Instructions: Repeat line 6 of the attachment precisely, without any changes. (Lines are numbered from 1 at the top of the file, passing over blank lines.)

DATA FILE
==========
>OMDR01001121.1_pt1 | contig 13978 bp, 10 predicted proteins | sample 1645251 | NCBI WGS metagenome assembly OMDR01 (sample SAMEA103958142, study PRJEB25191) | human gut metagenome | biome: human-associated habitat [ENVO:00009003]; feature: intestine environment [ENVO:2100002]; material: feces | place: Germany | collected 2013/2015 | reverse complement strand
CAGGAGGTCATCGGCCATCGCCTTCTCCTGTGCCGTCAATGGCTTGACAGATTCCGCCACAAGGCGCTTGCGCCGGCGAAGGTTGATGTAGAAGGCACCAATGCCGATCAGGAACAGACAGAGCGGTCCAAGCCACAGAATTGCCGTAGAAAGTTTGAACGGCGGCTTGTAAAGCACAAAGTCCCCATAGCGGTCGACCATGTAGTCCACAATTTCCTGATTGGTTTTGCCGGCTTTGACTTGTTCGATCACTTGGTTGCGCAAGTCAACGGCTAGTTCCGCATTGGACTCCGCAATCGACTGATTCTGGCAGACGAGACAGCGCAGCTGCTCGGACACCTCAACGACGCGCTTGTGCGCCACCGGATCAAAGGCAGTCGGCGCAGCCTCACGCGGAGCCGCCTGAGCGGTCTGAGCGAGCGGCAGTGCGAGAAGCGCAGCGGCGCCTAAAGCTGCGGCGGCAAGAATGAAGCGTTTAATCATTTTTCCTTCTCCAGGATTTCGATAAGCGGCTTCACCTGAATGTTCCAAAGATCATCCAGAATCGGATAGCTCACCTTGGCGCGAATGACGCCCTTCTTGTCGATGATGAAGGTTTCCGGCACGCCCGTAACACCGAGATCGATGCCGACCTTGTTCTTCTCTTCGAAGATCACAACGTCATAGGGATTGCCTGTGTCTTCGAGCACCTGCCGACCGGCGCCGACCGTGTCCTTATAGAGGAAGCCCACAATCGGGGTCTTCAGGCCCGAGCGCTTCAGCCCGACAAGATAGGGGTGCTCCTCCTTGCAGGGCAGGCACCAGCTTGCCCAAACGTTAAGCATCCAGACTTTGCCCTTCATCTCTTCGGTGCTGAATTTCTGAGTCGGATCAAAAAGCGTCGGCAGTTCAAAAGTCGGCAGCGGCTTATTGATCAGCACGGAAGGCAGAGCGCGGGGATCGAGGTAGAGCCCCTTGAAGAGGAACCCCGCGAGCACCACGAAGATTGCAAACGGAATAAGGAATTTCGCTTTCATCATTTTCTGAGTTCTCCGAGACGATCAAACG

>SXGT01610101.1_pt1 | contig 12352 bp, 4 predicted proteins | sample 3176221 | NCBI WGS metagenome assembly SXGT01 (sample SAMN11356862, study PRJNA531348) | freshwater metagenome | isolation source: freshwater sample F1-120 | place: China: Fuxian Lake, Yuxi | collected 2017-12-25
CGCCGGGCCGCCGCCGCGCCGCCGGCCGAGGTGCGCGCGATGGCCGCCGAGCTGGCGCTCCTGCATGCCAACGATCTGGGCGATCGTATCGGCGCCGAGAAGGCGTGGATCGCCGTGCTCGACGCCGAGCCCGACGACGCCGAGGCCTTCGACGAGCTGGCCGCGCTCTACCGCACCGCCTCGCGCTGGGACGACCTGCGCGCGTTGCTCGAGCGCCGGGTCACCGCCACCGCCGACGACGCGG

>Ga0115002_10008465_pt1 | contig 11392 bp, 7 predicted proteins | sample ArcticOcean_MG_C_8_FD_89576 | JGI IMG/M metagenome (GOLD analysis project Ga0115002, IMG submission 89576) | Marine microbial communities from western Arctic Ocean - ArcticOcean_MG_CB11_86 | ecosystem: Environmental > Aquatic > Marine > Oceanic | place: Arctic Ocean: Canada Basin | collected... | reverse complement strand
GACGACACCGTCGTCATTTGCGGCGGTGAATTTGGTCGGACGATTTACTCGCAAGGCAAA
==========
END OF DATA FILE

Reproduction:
GACGACACCGTCGTCATTTGCGGCGGTGAATTTGGTCGGACGATTTACTCGCAAGGCAAA